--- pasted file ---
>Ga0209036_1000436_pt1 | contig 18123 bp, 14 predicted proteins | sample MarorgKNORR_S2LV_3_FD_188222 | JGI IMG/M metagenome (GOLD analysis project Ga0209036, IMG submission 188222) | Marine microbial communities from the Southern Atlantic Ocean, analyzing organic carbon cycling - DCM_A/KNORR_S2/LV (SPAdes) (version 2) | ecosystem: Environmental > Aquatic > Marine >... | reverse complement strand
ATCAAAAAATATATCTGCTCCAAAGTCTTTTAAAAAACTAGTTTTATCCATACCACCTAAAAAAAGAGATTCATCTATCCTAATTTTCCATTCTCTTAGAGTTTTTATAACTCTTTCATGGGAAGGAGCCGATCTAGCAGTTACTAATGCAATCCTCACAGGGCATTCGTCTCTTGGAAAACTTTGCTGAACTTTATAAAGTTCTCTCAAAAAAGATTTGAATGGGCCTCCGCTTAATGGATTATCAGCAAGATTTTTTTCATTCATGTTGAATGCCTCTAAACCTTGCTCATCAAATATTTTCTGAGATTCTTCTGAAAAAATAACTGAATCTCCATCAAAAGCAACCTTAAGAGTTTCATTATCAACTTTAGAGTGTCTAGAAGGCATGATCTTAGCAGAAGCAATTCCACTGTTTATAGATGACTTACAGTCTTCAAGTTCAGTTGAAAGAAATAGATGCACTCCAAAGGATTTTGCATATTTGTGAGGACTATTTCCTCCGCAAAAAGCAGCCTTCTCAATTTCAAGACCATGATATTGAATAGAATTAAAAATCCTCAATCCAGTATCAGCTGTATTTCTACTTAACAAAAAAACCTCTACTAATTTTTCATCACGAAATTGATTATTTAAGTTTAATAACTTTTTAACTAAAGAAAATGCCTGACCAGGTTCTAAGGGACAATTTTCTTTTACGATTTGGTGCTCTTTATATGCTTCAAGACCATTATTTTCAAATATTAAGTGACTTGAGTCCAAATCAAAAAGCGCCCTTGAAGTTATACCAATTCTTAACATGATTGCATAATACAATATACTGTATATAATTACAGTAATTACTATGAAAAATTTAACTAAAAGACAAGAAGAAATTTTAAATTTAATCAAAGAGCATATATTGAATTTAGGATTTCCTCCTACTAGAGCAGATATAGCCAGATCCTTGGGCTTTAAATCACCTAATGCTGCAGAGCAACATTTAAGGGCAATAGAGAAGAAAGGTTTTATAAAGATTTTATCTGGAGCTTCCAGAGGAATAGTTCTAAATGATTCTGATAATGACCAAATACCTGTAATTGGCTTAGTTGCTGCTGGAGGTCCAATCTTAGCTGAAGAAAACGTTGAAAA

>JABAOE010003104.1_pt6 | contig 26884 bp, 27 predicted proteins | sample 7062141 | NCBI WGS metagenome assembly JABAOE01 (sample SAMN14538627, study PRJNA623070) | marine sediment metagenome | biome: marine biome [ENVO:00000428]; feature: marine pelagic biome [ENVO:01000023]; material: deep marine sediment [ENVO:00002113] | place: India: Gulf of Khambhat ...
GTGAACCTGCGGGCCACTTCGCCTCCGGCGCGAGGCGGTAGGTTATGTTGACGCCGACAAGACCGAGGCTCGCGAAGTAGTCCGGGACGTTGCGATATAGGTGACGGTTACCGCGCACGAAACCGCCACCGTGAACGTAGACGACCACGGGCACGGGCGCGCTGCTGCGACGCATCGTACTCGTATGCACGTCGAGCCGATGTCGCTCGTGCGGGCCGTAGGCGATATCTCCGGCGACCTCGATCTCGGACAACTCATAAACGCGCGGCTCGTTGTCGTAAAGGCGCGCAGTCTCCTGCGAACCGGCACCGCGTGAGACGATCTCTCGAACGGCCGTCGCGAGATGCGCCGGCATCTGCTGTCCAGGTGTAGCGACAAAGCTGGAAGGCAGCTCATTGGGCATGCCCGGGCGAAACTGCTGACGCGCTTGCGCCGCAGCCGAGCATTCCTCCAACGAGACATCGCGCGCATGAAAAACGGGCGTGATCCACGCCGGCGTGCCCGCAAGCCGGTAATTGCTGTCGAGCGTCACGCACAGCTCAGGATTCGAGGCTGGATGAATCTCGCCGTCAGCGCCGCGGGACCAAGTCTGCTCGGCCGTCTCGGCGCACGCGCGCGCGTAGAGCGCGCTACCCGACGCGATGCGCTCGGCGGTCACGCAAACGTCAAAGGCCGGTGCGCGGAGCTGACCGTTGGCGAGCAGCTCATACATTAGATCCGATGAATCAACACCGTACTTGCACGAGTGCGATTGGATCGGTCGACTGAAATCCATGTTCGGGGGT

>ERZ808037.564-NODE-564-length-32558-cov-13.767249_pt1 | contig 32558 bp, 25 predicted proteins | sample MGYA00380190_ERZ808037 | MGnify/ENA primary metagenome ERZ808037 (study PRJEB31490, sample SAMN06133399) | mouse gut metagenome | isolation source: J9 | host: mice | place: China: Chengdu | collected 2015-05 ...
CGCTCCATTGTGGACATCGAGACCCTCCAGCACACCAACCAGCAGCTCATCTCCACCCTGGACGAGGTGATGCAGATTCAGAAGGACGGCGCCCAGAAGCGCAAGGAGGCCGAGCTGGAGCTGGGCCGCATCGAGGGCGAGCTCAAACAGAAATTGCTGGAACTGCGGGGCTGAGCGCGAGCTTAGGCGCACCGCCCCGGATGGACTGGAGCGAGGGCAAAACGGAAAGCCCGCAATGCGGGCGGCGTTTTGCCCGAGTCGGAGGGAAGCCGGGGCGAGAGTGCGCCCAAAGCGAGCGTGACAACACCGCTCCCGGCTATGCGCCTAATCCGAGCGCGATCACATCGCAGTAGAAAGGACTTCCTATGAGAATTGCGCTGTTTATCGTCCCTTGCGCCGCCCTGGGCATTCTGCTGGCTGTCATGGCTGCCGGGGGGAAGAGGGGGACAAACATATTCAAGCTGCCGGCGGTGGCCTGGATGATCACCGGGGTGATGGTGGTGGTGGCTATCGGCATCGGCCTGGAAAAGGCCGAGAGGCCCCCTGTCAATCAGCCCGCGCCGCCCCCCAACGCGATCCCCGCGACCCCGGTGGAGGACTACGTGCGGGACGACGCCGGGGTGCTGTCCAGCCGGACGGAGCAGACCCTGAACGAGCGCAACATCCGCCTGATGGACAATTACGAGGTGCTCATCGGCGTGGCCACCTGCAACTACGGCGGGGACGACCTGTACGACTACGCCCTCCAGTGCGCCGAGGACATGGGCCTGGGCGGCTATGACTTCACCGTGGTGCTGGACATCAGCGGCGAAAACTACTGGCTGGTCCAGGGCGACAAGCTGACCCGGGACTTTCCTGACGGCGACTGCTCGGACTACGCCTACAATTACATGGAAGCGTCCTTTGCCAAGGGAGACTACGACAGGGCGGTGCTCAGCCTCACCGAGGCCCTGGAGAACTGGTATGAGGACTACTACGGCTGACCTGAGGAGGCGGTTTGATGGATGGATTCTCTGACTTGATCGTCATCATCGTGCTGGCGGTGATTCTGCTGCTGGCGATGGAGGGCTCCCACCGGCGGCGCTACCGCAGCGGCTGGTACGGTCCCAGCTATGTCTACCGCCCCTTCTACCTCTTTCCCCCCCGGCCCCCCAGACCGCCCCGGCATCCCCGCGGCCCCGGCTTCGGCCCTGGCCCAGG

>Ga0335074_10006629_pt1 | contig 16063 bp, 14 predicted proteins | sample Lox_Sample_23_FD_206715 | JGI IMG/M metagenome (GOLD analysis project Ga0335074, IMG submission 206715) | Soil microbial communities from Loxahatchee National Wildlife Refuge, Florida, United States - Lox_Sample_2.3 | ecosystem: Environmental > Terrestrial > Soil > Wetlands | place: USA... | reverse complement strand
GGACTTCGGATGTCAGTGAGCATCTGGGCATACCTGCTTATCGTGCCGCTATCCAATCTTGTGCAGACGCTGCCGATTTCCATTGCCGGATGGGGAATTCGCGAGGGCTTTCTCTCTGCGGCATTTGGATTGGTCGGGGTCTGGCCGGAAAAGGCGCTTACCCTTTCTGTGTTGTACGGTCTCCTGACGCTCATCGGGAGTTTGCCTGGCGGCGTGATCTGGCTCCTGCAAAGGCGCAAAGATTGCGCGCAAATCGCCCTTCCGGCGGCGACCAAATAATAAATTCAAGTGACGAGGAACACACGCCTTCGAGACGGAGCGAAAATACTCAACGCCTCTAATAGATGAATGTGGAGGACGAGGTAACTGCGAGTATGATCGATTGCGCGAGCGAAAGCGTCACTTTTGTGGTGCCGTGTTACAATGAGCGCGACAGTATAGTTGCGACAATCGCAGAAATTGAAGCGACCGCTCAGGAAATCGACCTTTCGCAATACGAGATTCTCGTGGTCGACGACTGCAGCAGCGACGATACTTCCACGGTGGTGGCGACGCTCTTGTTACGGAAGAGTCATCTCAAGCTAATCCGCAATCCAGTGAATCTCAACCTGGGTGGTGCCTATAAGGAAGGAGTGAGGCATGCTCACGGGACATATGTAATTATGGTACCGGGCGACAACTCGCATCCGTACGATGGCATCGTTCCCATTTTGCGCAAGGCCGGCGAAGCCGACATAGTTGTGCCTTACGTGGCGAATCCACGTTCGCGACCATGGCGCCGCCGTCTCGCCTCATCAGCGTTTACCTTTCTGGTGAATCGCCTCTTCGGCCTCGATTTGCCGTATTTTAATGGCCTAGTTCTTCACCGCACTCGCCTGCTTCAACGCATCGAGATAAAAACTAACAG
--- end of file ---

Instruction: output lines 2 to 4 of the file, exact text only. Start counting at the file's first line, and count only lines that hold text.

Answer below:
ATCAAAAAATATATCTGCTCCAAAGTCTTTTAAAAAACTAGTTTTATCCATACCACCTAAAAAAAGAGATTCATCTATCCTAATTTTCCATTCTCTTAGAGTTTTTATAACTCTTTCATGGGAAGGAGCCGATCTAGCAGTTACTAATGCAATCCTCACAGGGCATTCGTCTCTTGGAAAACTTTGCTGAACTTTATAAAGTTCTCTCAAAAAAGATTTGAATGGGCCTCCGCTTAATGGATTATCAGCAAGATTTTTTTCATTCATGTTGAATGCCTCTAAACCTTGCTCATCAAATATTTTCTGAGATTCTTCTGAAAAAATAACTGAATCTCCATCAAAAGCAACCTTAAGAGTTTCATTATCAACTTTAGAGTGTCTAGAAGGCATGATCTTAGCAGAAGCAATTCCACTGTTTATAGATGACTTACAGTCTTCAAGTTCAGTTGAAAGAAATAGATGCACTCCAAAGGATTTTGCATATTTGTGAGGACTATTTCCTCCGCAAAAAGCAGCCTTCTCAATTTCAAGACCATGATATTGAATAGAATTAAAAATCCTCAATCCAGTATCAGCTGTATTTCTACTTAACAAAAAAACCTCTACTAATTTTTCATCACGAAATTGATTATTTAAGTTTAATAACTTTTTAACTAAAGAAAATGCCTGACCAGGTTCTAAGGGACAATTTTCTTTTACGATTTGGTGCTCTTTATATGCTTCAAGACCATTATTTTCAAATATTAAGTGACTTGAGTCCAAATCAAAAAGCGCCCTTGAAGTTATACCAATTCTTAACATGATTGCATAATACAATATACTGTATATAATTACAGTAATTACTATGAAAAATTTAACTAAAAGACAAGAAGAAATTTTAAATTTAATCAAAGAGCATATATTGAATTTAGGATTTCCTCCTACTAGAGCAGATATAGCCAGATCCTTGGGCTTTAAATCACCTAATGCTGCAGAGCAACATTTAAGGGCAATAGAGAAGAAAGGTTTTATAAAGATTTTATCTGGAGCTTCCAGAGGAATAGTTCTAAATGATTCTGATAATGACCAAATACCTGTAATTGGCTTAGTTGCTGCTGGAGGTCCAATCTTAGCTGAAGAAAACGTTGAAAA

>JABAOE010003104.1_pt6 | contig 26884 bp, 27 predicted proteins | sample 7062141 | NCBI WGS metagenome assembly JABAOE01 (sample SAMN14538627, study PRJNA623070) | marine sediment metagenome | biome: marine biome [ENVO:00000428]; feature: marine pelagic biome [ENVO:01000023]; material: deep marine sediment [ENVO:00002113] | place: India: Gulf of Khambhat ...
GTGAACCTGCGGGCCACTTCGCCTCCGGCGCGAGGCGGTAGGTTATGTTGACGCCGACAAGACCGAGGCTCGCGAAGTAGTCCGGGACGTTGCGATATAGGTGACGGTTACCGCGCACGAAACCGCCACCGTGAACGTAGACGACCACGGGCACGGGCGCGCTGCTGCGACGCATCGTACTCGTATGCACGTCGAGCCGATGTCGCTCGTGCGGGCCGTAGGCGATATCTCCGGCGACCTCGATCTCGGACAACTCATAAACGCGCGGCTCGTTGTCGTAAAGGCGCGCAGTCTCCTGCGAACCGGCACCGCGTGAGACGATCTCTCGAACGGCCGTCGCGAGATGCGCCGGCATCTGCTGTCCAGGTGTAGCGACAAAGCTGGAAGGCAGCTCATTGGGCATGCCCGGGCGAAACTGCTGACGCGCTTGCGCCGCAGCCGAGCATTCCTCCAACGAGACATCGCGCGCATGAAAAACGGGCGTGATCCACGCCGGCGTGCCCGCAAGCCGGTAATTGCTGTCGAGCGTCACGCACAGCTCAGGATTCGAGGCTGGATGAATCTCGCCGTCAGCGCCGCGGGACCAAGTCTGCTCGGCCGTCTCGGCGCACGCGCGCGCGTAGAGCGCGCTACCCGACGCGATGCGCTCGGCGGTCACGCAAACGTCAAAGGCCGGTGCGCGGAGCTGACCGTTGGCGAGCAGCTCATACATTAGATCCGATGAATCAACACCGTACTTGCACGAGTGCGATTGGATCGGTCGACTGAAATCCATGTTCGGGGGT